The following are brief descriptions of the types of legal work recently handled by Duke Law students enrolled in the AIDS Legal Project.
1. Estate Planning: Each student in the clinic had the opportunity to prepare wills and advance directives for their clients. For many clients, this planning involved setting up trusts for children or for persons who receive government benefits. Not only did each student learn substantive aspects of estate planning law, but by the end of the semester, most students were also able to comfortably discuss difficult end-of-life decisions with their clients.
2. Planning for Children: Several students used North Carolina’s standby guardianship statute to help their clients make future guardianship plans for their children. One student handled a guardianship hearing for a grandmother of children whose mother and father had both died of AIDS. Another student went to court to get a guardian appointed for children whose mother was sick and no longer able to care for them. Still other students represented HIV-infected parents who were able to care for their children, but who wanted to make contingency plans in case their health failed in the future. Not only did the hearings give the students the opportunity to handle a trial before the Clerk of Court, they also provided crucial stability to the children and families involved.
3. Discrimination and Breaches of Confidentiality: Unfortunately, HIV disease is still accompanied by significant stigma for many who are infected. Students of the AIDS Legal Project handled three discrimination cases this past semester — each involving the application of the federal Americans with Disabilities Act. One client sought a reasonable accommodation on her job so that she could continue working with the increasing symptoms of her illness. Another client was denied admission to massage therapy classes because of his HIV status, and a third client was denied access to employer-provided insurance benefits because of his health status. At least one student involved in these cases will continue to handle her case as an advanced student in the clinic next semester.
Because of the fear of discrimination, most of our clients keep their HIV status extremely confidential. We had two clients this past year who were faced with the situation of a medical provider discussing their HIV status in a voice loud enough for other patients and visitors to hear. The HIV status of a third client was revealed to members of her church by another church member who worked at the local hospital and had access to the client’s medical chart. In writing demand letters to the hospitals involved, students became well-versed in the federal HIPAA law and North Carolina’s HIV confidentiality statute. In one case, the physician involved wrote a letter of apology to the client and the hospital instituted particularized training for its staff regarding the sensitivity of HIV status.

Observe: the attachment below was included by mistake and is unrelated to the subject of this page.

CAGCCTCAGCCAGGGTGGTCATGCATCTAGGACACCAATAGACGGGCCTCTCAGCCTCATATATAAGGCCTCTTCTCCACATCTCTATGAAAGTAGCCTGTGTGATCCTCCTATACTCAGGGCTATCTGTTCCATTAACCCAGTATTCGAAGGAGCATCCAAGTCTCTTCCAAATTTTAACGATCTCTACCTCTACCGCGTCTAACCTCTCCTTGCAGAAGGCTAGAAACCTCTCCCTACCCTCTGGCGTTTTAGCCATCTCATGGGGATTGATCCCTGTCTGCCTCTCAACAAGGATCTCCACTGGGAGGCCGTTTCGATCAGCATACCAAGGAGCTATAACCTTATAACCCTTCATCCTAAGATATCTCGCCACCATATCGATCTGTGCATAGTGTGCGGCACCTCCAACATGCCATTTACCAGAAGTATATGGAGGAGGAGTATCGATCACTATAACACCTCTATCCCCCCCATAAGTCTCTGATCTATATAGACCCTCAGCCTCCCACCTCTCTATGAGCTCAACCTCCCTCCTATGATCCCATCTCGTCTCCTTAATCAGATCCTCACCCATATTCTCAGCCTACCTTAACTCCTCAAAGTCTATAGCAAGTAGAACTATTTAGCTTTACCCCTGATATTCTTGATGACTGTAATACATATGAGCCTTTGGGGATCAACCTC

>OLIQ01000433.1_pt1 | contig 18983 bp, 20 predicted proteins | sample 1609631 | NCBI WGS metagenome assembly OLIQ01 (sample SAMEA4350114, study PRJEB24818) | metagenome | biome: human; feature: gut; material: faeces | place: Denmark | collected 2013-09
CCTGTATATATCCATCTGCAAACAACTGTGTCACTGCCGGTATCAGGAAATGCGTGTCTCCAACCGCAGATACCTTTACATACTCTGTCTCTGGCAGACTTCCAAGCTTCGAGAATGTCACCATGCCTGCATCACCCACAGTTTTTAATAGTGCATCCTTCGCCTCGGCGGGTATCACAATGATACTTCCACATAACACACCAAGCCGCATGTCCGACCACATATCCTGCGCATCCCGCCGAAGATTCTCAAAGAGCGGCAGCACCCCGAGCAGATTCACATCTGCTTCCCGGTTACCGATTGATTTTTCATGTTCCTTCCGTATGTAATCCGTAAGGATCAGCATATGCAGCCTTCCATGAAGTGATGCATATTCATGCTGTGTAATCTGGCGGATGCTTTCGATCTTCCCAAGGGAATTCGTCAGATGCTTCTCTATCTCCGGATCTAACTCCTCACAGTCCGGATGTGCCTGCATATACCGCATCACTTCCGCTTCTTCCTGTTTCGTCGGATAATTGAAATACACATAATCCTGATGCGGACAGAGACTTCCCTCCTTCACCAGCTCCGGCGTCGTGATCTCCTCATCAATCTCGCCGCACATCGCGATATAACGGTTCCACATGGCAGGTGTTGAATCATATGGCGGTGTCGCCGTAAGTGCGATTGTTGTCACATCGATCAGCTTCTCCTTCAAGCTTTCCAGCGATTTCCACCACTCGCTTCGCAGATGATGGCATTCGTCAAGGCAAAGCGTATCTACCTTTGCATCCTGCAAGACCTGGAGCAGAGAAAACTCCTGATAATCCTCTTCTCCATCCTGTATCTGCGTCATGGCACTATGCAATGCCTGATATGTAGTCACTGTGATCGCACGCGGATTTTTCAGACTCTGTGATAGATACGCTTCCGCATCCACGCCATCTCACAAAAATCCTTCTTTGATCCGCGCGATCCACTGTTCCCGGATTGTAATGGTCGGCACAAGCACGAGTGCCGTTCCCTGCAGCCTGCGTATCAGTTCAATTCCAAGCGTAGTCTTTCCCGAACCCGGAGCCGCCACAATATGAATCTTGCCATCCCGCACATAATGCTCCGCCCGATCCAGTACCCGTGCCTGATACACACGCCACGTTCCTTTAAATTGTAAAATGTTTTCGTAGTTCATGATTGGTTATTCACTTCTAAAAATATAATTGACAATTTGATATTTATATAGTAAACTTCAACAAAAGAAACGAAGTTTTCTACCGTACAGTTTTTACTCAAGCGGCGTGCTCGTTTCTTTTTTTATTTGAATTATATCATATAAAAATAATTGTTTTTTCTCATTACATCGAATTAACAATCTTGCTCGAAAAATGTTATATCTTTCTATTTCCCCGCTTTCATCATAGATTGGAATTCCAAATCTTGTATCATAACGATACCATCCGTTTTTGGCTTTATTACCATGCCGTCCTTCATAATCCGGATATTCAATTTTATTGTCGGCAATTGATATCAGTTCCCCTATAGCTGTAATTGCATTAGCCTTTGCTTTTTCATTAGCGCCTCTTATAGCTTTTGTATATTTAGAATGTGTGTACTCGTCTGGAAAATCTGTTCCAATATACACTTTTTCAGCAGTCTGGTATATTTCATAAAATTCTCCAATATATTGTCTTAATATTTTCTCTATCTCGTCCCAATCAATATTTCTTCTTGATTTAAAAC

4. Benefits Advocacy: Each student in the clinic this past semester worked on either a private long-term disability case (involving the application of the federal ERISA law) or a Social Security disability case (involving the application of federal Social Security law). When our disability clients reach us, they have usually been waiting for over a year for their disability to be approved. The failures of the Social Security disability system have been written about extensively — most recently in an article on the front page of The New York Times on December 10, 2007. Many of our clients are homeless or in very marginal living situations. When a student, through his or her efforts, is able to gain disability and Medicaid or Medicare for a client, it usually means that the client can rent a place to live, buy food, and get much-needed medical care. In order to reach this goal for the clients, students handle appeals for clients within the administrative framework set up by Social Security. They work with treating physicians to understand complex medical records, after which they summarize the providers’ opinions in affidavits. Students gather facts, interview witnesses who know the client, and draft affidavits and legal memos to the Administrative Law Judges. They may also work with a vocational expert. If the case is not approved beforehand, students represent claimants in hearings before an Administrative Law Judge.
5. Road Trips: Students in the clinic have the opportunity to take several “road trips” to AIDS services or case management agencies in North Carolina where they meet with clients to prepare their wills, advance directives, and guardianship designations in one day. This past semester, students in the clinic traveled with clinical faculty to Greensboro, Wilson, Wilmington, Winston-Salem, and Fayetteville to meet with clients. By the end of a road trip day, students have lost their anxiety, honed their interviewing skills and solidified the substantive knowledge related to the documents they are preparing.